The research highlights the need for commitment from senior management and line managers, with HR playing a critical role in strategic engagements such as communication and consultation with key stakeholders. In the absence of stakeholder engagements, ownership will be deficient or non-existent and failure of investment in TM will be imminent. Strong commitment to leadership development is a critical aspect of the success of TM within an organisation. This should be given priority as it has a ripple effect on employee engagement which affects the overall functioning of the university.

It is evident that a holistic approach must be taken regarding the implementation of talent interventions. The priority is that talent attraction, development, deployment and retention strategies, and interventions should be integrated. In addition, a pluralistic view to TM must be taken whereby "a one-size fits all" approach must not be applied. Differentiation and segmentation of talent is important to ensure fairness and equitable investment in the workforce.

It is also clear that all related human resources policies must support the intentions of TM and if these are not in place, a review of policies should be called for to assess and rectify, if necessary, the core foundation before the implementation of TM interventions.

The findings further showed that succession management is necessary but no evidence exists that this is indeed in place and practiced at the university. To ensure its success, fairness and transparency must be exercised and employee expectations must be managed, so as to ensure that the good intention is not counteracted by negative perceptions.

Since a promote-from-within policy may not always be possible due to policy and governance restrictions, an alternative practice of advertising all positions internally first was a strong recommendation made by participants. The study also concluded that not all managers who are appointed possess a talent mind-set. It is the responsibility of HR to build this mind-set through ongoing leadership and management capacitation programmes to ensure that all staff is given appropriate opportunities for development and career acceleration.

The issue around talent sourcing as it relates to South Africa's national imperatives on EE arose during this study and provocative statements and sentiments were shared among many of the participants. This strengthens the need for line managers to understand the concept of diversity and how recruitment practices ought to be conducted to ensure fairness, while addressing the national transformation agenda.

The conclusion around the retention of individuals with scarce skills is that a choice is made when joining an organisation. Benefits beyond counter salary offers should be considered to retain such individuals. It is the responsibility of the line manager to support talent management and to use the various interventions in managing employees to ensure optimal benefit by the individual and the organisation.

A final conclusion is that although TM had been introduced at the university, its implementation and the value-add measure could not be fully realised to date but that adequate evidence exists that a mind shift has occurred among line managers and specifically Chairs of TM committees towards a new narrative about the value and contribution of talent management at the university. It is concluded that Unisa as an ODL institution has not completely shifted towards providing talent for its current and future operational requirements. Contributing to the bottom line in an ODL environment means getting talent ready for a different educational landscape; one that is agile and flexible enough to respond to the needs of the student and environmental factors. In essence, the inclusive TM approach has been adopted by Unisa, albeit that its significance may not yet be fully appreciated due to the gap experienced in its implementation which is in process of being operationalised.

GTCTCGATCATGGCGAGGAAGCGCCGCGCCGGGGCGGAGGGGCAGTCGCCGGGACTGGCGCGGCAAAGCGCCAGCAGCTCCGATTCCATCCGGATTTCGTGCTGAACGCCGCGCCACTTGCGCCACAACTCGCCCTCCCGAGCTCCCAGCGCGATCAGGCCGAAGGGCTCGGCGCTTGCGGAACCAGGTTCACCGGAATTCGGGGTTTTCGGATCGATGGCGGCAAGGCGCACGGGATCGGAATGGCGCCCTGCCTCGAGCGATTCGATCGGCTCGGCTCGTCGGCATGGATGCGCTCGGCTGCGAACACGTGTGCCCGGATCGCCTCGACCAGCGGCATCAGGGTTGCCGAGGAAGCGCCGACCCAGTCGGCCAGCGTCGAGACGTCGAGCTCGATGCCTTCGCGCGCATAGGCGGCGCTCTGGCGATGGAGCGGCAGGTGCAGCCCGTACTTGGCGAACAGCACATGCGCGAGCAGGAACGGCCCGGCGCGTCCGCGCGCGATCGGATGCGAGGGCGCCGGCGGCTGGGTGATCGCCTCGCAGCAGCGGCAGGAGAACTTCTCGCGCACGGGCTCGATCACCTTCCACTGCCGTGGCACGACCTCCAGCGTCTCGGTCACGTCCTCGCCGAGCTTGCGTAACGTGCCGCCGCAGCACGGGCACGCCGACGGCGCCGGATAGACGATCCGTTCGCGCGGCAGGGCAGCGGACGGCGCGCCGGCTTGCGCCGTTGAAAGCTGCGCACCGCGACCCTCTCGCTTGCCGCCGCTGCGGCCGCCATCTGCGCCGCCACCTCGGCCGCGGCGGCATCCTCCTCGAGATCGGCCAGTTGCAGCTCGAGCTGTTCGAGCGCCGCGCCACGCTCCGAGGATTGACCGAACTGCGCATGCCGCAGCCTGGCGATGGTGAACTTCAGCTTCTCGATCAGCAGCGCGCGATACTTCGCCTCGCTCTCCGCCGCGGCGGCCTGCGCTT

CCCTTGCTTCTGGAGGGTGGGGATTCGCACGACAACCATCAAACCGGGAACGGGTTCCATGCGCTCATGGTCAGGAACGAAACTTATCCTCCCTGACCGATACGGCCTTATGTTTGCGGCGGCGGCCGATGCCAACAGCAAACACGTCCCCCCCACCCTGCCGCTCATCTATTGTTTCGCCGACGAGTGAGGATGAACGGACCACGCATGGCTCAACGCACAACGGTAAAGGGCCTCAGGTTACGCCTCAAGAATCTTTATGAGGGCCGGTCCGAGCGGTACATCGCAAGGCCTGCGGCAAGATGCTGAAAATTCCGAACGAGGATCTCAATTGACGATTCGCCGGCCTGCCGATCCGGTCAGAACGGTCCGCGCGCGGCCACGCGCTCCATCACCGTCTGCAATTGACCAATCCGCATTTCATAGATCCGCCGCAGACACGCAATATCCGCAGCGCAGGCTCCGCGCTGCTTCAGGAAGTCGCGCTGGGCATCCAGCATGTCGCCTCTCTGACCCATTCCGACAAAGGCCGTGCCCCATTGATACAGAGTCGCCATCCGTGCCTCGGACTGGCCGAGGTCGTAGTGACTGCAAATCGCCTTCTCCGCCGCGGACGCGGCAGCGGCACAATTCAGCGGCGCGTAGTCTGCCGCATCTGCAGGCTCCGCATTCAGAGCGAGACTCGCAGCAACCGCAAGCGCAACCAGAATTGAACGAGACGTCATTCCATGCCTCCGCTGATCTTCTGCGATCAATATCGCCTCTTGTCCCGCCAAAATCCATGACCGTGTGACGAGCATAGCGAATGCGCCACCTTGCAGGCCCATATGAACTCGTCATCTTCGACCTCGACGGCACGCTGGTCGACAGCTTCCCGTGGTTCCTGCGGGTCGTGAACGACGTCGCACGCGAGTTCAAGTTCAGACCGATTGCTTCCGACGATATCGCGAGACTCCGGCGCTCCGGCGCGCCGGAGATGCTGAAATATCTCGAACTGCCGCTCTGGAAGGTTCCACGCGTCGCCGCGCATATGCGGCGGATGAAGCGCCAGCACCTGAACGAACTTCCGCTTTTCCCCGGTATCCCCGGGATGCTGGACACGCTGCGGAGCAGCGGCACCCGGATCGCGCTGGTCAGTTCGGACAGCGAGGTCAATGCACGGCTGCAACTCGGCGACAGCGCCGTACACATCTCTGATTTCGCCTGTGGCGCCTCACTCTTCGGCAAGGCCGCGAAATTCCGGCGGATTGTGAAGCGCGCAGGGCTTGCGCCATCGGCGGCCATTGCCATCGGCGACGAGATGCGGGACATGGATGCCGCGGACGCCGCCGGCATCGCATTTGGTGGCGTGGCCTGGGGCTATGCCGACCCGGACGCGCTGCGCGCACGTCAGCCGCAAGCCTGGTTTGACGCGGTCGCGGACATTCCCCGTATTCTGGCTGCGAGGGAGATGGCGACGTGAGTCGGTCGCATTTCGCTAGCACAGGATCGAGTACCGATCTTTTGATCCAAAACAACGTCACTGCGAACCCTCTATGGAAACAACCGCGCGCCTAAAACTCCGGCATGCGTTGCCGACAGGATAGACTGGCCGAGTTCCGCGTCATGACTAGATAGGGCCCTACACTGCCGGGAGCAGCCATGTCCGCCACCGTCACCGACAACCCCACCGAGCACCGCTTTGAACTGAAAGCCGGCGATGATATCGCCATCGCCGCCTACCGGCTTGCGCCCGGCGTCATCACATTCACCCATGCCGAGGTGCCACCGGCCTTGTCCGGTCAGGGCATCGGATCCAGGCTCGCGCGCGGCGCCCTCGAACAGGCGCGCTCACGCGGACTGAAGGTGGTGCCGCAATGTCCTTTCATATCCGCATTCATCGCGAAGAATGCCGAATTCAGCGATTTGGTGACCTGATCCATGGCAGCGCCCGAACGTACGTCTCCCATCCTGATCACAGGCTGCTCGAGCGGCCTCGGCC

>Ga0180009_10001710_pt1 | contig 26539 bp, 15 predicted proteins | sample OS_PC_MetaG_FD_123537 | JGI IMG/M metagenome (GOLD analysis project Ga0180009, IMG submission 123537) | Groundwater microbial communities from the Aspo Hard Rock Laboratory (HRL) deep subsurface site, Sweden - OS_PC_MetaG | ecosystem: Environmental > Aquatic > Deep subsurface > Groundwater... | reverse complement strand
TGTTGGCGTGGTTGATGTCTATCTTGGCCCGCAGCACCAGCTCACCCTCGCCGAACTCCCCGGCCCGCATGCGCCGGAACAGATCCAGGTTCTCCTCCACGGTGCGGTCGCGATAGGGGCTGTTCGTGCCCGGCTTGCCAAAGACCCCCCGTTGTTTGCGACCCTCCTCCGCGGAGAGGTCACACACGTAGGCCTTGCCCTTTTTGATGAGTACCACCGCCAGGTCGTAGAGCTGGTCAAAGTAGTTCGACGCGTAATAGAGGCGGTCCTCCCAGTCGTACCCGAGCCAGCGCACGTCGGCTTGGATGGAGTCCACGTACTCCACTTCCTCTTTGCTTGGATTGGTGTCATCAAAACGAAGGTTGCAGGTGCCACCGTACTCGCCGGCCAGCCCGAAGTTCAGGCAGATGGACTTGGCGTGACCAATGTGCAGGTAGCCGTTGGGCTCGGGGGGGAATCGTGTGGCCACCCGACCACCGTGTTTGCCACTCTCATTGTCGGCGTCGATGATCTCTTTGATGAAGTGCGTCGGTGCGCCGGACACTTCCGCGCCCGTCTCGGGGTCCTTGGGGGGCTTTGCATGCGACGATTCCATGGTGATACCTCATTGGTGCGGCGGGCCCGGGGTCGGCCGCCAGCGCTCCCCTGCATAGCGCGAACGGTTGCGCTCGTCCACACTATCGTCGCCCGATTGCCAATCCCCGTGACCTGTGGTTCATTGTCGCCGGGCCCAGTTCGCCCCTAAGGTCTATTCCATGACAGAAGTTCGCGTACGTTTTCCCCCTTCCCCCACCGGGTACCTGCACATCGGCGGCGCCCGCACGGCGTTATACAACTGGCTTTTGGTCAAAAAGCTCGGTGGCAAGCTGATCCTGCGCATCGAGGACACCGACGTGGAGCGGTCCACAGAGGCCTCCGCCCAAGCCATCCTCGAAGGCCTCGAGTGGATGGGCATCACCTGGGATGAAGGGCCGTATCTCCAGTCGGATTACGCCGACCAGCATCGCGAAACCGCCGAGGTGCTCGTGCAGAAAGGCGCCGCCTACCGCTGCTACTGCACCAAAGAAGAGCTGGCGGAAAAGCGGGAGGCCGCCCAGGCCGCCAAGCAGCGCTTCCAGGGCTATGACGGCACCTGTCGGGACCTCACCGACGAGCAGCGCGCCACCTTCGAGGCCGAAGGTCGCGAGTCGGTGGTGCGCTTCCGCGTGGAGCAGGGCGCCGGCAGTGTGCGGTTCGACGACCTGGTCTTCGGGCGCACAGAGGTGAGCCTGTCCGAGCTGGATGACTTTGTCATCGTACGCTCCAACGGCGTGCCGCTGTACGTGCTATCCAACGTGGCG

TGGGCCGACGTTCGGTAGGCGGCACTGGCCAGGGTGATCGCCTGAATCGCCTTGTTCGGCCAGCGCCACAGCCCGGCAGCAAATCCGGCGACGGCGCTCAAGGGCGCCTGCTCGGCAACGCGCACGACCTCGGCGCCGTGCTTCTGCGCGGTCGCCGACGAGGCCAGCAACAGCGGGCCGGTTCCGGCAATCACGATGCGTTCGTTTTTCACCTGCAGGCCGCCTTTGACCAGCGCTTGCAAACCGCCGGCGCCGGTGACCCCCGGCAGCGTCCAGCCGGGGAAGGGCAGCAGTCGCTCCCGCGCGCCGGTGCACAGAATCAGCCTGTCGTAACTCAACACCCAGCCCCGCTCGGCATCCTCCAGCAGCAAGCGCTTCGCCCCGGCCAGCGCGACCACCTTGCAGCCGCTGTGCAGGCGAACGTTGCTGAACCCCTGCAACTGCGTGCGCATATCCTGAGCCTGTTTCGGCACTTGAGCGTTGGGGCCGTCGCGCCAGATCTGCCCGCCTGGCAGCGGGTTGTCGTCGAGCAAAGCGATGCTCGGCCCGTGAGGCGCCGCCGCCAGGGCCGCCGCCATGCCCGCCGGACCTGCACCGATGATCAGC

It is recommended that the TM strategy implementation plan be reviewed to include suggestions as discussed above. Dunlop, Firth, and Lurie (2013) emphasise the following key actions whenever strategy implementation is considered, namely; "ensure that the strategy translates into action, adapt the strategy and policies when required, and ensure that the required processes and systems are institutionalised to sustain the strategy" (p 4). It is further recommended that line managers be made aware of the "organisational social context factors such as organisational culture, politics, climate and social interactions" (Sikora & Ferris, 2014, p. 279) which plays an important role and could influence their decision making and TM implementation strategies.

This study had limited scope in respect of the interviewees where only line managers were interviewed and not the talent pool candidates. Another limitation was that implementation had not begun in a systematic way at the time of the study being conducted as plans for implementation were yet to be set in motion.

Further research needs to be done on how to systematically implement TM in an organisation, but the various factors discussed in this article must also be supported by policy and strategy to facilitate a more targeted change management and implementation plan of TM initiatives. Further research is warranted in the areas of identifying and engaging talent due to the significant impact these areas have on the organisation. It is also recommended that further research should be conducted on the potential impact of TM if applied to the highest levels of the organisation's leadership as well as the outcomes and return on investment of talent development efforts.


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Talent Management Implementation at an Open Distance E-Learning Higher Educational Institution: The Views of Senior Line Managers by Barney Erasmus, Lynette Naidoo, and Pierre Joubert is licensed under a Creative Commons Attribution 4.0 International License.